Rachel’s pet kitten pads its way gently to her side, brushing its warm furry body against her legs. “Hello there…” Rachel coos, as her gaze meets those innocent eyes of the kitten glistening like black pearls. The kitten then yawns and stretches, before heading off to explore some nook in Rachel’s house. Rachel misses the warm furry feeling against her leg, as with her spinal cord injury, her bottom torso is unable to feel anything.
Have you ever experienced your arm “falling asleep”? Trapped under your pillow during your nap, you wake up with your arm feeling numb, before some amount of shaking it around brings pain and needles, but at least your arm can feel now to your relief.
Unfortunately, like Rachel, people afflicted with paralysis cannot just shake away their problem. Paralysis occurs when there is complete loss of muscle function, often together with sensory loss due to damaged brain to muscle/sensory nerve connections or damaged part of the brain controlling specific muscles. Signals from brain to muscle cannot be relayed, and the person is thus unable to move the affected area. About 1 in 50 people worldwide are afflicted with paralysis. The most common cause is from stroke, followed by spinal cord injury, and other causes like head injury or multiple sclerosis. All these affect the central nervous system (CNS), which consists of the brain and spinal cord, which runs along the brain, neck and spine.
Besides being unable to move and have a sense of feeling in the afflicted area, many experience muscle stiffness (termed medically as muscle spasticity) as well. Nerves below the injured area misfire, causing involuntary muscle spasms. Depending on the site of injury especially for spinal cord injuries, the severity of paralysis varies. Injuries higher up the spinal cord like a broken neck normally induce paralysis in both arms and legs and breathing difficulties. Loss of bowel and bladder control is also commonly experienced. Unfortunately, our CNS cannot heal itself unlike other organs and tissues. Some cells of the CNS are too specialised to regenerate new cells. Furthermore, damaged cells trigger an inflammation response and release of free radicals that further damage neurons and supporting cells in the spinal cord. One can imagine the inconvenience that paralysis brings about in going about daily activities independently. Although a paralysed person can utilise mobility aids, scientists have been working on biotechnologies that may provide more permanent solutions to paralysis. Some of the promising ways to reverse paralysis include epidural spinal stimulation, which may reprogram damaged spinal nerves to be able to receive signals once again; and stem cell regeneration of spinal nerves and supporting cells.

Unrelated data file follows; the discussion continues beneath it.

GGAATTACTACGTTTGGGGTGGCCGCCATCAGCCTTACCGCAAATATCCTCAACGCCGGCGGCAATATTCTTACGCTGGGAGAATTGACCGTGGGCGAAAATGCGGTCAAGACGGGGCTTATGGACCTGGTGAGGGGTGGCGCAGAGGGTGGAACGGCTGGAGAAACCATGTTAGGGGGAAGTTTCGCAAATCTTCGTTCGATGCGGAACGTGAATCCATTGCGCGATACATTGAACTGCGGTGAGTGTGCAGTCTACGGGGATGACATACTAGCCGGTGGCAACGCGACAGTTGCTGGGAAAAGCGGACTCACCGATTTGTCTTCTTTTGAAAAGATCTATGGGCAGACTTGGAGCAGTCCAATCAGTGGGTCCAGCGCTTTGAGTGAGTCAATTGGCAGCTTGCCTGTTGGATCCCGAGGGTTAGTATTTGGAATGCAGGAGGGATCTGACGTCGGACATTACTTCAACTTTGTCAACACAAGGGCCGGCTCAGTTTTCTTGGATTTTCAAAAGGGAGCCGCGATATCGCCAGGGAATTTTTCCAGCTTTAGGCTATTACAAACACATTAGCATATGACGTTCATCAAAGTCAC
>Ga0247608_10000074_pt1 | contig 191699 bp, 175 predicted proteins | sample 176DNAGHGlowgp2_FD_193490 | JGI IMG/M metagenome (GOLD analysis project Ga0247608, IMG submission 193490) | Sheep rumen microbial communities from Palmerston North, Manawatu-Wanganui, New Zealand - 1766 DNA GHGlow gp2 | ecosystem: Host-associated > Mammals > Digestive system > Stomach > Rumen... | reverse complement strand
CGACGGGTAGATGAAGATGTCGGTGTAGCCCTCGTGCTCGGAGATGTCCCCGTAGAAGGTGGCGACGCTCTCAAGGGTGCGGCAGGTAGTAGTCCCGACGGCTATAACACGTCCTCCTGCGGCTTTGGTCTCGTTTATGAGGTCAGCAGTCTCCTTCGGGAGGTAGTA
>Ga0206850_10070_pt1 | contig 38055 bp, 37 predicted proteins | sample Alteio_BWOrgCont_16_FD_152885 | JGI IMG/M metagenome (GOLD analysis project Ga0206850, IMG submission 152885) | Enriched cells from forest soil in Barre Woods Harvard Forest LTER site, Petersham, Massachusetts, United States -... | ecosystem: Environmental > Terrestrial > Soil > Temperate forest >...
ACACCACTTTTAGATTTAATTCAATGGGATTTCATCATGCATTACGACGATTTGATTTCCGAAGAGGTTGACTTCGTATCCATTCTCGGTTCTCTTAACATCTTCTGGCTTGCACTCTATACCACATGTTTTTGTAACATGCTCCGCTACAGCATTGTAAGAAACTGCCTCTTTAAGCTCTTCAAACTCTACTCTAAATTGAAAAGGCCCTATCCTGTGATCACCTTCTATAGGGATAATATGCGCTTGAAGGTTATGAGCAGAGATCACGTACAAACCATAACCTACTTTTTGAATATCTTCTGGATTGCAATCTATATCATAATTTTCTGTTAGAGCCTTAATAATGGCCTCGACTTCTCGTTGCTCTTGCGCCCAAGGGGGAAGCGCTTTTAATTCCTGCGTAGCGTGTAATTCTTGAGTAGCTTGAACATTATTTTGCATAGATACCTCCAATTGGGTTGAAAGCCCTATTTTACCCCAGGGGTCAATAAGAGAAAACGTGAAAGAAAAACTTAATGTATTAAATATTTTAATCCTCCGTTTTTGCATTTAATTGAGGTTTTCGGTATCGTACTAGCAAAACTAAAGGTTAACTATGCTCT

One of the exciting breakthroughs so far is a neural prosthetic implanted in the brain, where it transmits the patient’s thoughts into signals wirelessly detected by electrical stimulators placed near the area of injury. Assuming some neural connections are still left intact after paralysis, this prosthetic allows neural signals to bypass the spine to control the paralysed muscle directly. Grégoire Courtine’s laboratory in Wyss Centre for Bio and Neuroengineering, Geneva successfully restored the ability of their experimental subject – a macaque monkey paralysed in its right leg, to walk again through installing a recording device touching its motor cortex and stretchable electrodes around its spinal cord below the site of injury. The device, smaller than a stamp and made of silicon with many metal ‘hair-like’ probes, managed to capture the monkey’s thoughts of walking, and then transmitted it as an electrical stimulation to the spine, allowing its right leg to move.
Courtine, a French neuroscientist remarked, “Just try sitting on your hands for a day. That will give you an idea of the shattering consequences of spinal cord injury. You can’t scratch your nose or tousle a child’s hair. But if you have this, it changes your life.”
This neural bypass was tested in a quadriplegic man as well by researchers from Case Western Reserve University. Helmed by Robert Kirsch and Bolu Ajiboye, the scientists inserted 16 electrodes into the man’s hand and arm muscles, which received signals from a recording implant in his brain. Amazingly, he could raise a cup to his mouth with the aid of a spring-loaded arm rest, and open and close his hand.
With further research still to be done, it is estimated that this biotechnology is still 10-15 years away though. Meanwhile, improved prototypes of the wireless recording device have been developed, including one matchbox-sized version, made of biocompatible titanium. Head of the Wyss Centre, John Donoghue aims for a device that occupies the least volume and able to record brain signals at top speeds. He terms it “a neurocomm, a radio inside your head…the most sophisticated brain communicator in the world.” Besides size and speed, scientists have to ensure biocompatibility of the neural implant with neural tissue to prevent tissue tearing or infection.
Despite slow progress due to the complexity of neural connections, Donoghue believes neural prosthetics are worth the investment in research. “Ask someone if they would like to move their own arm. People would prefer to be restored to their everyday self. They want to be reanimated.”
by Cheryl Lee Zhi Qin
Cheryl likes to write and learn new things, especially in public health issues and science. She hopes to travel to as many countries as possible.